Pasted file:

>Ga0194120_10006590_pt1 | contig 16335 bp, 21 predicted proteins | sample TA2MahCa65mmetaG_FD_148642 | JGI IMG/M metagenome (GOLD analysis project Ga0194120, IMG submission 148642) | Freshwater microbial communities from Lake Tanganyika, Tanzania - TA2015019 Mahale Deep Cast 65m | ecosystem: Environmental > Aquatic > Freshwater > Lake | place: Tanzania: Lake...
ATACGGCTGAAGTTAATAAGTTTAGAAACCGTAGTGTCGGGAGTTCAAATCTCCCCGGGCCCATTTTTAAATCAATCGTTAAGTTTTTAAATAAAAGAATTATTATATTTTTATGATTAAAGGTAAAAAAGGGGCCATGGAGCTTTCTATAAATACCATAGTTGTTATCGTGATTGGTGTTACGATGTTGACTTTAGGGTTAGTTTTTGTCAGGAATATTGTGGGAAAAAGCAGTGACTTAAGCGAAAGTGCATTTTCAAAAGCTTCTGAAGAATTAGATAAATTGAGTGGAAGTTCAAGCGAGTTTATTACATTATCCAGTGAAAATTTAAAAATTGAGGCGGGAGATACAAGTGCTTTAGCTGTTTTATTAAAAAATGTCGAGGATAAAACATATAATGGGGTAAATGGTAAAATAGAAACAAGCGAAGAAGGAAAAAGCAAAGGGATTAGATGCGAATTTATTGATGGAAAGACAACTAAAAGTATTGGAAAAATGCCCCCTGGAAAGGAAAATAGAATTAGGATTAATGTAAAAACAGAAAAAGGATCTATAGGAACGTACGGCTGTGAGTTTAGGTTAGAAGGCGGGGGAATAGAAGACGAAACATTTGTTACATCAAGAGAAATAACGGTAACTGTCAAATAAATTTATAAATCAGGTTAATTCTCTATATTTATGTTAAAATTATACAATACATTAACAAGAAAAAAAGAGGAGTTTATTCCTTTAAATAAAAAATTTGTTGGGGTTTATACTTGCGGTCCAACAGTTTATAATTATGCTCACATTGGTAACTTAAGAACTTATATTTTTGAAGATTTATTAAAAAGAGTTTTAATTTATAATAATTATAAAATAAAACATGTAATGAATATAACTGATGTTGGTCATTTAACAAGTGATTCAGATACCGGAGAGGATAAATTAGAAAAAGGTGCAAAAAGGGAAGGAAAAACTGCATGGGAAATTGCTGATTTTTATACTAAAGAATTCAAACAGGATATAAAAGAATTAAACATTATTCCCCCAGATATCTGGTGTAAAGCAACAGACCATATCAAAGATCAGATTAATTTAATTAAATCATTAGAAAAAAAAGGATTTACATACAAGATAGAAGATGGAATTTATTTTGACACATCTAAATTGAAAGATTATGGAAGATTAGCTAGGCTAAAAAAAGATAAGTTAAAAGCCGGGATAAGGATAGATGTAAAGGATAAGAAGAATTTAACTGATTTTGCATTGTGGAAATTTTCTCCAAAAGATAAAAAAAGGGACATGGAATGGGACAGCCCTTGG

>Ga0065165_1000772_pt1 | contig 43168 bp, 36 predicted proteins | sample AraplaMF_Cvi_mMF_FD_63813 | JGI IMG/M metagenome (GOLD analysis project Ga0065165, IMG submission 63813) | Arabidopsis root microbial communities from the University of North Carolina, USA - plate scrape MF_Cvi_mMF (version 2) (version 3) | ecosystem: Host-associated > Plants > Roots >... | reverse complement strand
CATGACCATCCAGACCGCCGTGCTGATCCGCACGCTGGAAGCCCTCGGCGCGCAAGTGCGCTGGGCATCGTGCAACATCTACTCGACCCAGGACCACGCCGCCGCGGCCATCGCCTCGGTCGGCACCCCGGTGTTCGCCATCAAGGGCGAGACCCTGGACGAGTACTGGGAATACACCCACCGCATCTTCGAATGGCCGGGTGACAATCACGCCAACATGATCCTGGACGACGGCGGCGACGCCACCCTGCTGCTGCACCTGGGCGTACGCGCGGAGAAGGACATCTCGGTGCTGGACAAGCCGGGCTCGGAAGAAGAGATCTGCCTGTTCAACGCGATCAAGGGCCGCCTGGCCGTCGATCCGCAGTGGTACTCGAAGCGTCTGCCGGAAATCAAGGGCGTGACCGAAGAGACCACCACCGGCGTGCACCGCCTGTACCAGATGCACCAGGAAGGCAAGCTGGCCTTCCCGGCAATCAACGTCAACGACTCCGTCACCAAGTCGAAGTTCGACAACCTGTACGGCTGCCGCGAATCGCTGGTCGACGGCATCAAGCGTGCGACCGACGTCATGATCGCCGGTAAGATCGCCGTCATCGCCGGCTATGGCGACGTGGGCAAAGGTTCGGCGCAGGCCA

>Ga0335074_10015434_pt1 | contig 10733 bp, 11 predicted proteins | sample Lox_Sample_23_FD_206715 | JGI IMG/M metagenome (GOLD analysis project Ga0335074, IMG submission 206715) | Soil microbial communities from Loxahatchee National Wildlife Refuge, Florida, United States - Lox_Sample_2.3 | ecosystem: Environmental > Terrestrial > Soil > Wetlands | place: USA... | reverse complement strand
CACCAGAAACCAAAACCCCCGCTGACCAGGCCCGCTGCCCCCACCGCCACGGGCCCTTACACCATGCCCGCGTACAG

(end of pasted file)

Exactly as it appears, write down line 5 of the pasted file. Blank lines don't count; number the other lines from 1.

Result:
>Ga0335074_10015434_pt1 | contig 10733 bp, 11 predicted proteins | sample Lox_Sample_23_FD_206715 | JGI IMG/M metagenome (GOLD analysis project Ga0335074, IMG submission 206715) | Soil microbial communities from Loxahatchee National Wildlife Refuge, Florida, United States - Lox_Sample_2.3 | ecosystem: Environmental > Terrestrial > Soil > Wetlands | place: USA... | reverse complement strand